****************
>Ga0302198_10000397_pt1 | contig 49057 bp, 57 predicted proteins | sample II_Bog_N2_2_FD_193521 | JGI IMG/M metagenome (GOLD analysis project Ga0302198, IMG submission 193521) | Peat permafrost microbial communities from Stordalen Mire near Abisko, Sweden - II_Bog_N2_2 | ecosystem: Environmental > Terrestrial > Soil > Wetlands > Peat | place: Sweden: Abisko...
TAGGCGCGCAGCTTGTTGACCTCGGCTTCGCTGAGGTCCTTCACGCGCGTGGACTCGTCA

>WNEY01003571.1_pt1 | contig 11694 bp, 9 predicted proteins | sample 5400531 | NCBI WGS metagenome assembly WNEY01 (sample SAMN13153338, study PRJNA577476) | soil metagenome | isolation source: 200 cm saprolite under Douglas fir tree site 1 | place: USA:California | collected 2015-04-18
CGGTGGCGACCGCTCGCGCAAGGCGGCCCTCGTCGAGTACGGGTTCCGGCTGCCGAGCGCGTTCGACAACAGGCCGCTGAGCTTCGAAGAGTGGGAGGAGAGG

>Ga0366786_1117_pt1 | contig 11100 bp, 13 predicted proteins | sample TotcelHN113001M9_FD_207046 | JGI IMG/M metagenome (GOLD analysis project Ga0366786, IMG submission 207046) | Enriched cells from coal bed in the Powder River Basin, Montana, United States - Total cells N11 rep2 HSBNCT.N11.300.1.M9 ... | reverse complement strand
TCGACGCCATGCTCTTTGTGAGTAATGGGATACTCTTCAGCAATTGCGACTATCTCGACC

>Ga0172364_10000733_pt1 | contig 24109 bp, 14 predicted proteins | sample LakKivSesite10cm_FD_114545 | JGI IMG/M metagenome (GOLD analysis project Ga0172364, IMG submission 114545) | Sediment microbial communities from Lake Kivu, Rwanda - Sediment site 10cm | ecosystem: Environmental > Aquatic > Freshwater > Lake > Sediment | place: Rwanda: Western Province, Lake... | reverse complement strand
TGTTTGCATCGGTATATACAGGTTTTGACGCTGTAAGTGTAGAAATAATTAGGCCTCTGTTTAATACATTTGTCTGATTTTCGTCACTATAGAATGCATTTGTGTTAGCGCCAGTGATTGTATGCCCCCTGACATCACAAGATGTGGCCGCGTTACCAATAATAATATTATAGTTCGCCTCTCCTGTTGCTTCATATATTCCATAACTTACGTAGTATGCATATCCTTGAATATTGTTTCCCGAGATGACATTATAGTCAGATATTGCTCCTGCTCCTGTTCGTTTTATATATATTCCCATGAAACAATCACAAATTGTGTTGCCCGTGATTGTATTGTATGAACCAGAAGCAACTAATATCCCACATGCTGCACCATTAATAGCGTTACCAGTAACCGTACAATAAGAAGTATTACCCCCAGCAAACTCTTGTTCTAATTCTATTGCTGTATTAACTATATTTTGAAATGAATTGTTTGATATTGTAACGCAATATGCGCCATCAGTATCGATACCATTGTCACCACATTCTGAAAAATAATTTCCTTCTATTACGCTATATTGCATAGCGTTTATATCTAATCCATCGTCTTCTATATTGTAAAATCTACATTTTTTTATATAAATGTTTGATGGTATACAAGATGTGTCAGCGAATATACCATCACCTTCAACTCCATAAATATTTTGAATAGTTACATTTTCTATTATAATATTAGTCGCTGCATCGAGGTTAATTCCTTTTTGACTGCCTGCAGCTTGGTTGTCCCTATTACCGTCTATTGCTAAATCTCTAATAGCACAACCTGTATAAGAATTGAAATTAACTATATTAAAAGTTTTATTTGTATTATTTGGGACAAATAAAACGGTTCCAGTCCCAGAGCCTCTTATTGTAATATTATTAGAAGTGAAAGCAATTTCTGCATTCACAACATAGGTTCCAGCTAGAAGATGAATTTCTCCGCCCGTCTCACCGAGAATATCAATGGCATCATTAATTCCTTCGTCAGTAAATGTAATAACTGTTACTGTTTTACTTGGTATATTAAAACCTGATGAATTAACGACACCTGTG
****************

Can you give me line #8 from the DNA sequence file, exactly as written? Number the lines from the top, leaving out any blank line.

TGTTTGCATCGGTATATACAGGTTTTGACGCTGTAAGTGTAGAAATAATTAGGCCTCTGTTTAATACATTTGTCTGATTTTCGTCACTATAGAATGCATTTGTGTTAGCGCCAGTGATTGTATGCCCCCTGACATCACAAGATGTGGCCGCGTTACCAATAATAATATTATAGTTCGCCTCTCCTGTTGCTTCATATATTCCATAACTTACGTAGTATGCATATCCTTGAATATTGTTTCCCGAGATGACATTATAGTCAGATATTGCTCCTGCTCCTGTTCGTTTTATATATATTCCCATGAAACAATCACAAATTGTGTTGCCCGTGATTGTATTGTATGAACCAGAAGCAACTAATATCCCACATGCTGCACCATTAATAGCGTTACCAGTAACCGTACAATAAGAAGTATTACCCCCAGCAAACTCTTGTTCTAATTCTATTGCTGTATTAACTATATTTTGAAATGAATTGTTTGATATTGTAACGCAATATGCGCCATCAGTATCGATACCATTGTCACCACATTCTGAAAAATAATTTCCTTCTATTACGCTATATTGCATAGCGTTTATATCTAATCCATCGTCTTCTATATTGTAAAATCTACATTTTTTTATATAAATGTTTGATGGTATACAAGATGTGTCAGCGAATATACCATCACCTTCAACTCCATAAATATTTTGAATAGTTACATTTTCTATTATAATATTAGTCGCTGCATCGAGGTTAATTCCTTTTTGACTGCCTGCAGCTTGGTTGTCCCTATTACCGTCTATTGCTAAATCTCTAATAGCACAACCTGTATAAGAATTGAAATTAACTATATTAAAAGTTTTATTTGTATTATTTGGGACAAATAAAACGGTTCCAGTCCCAGAGCCTCTTATTGTAATATTATTAGAAGTGAAAGCAATTTCTGCATTCACAACATAGGTTCCAGCTAGAAGATGAATTTCTCCGCCCGTCTCACCGAGAATATCAATGGCATCATTAATTCCTTCGTCAGTAAATGTAATAACTGTTACTGTTTTACTTGGTATATTAAAACCTGATGAATTAACGACACCTGTG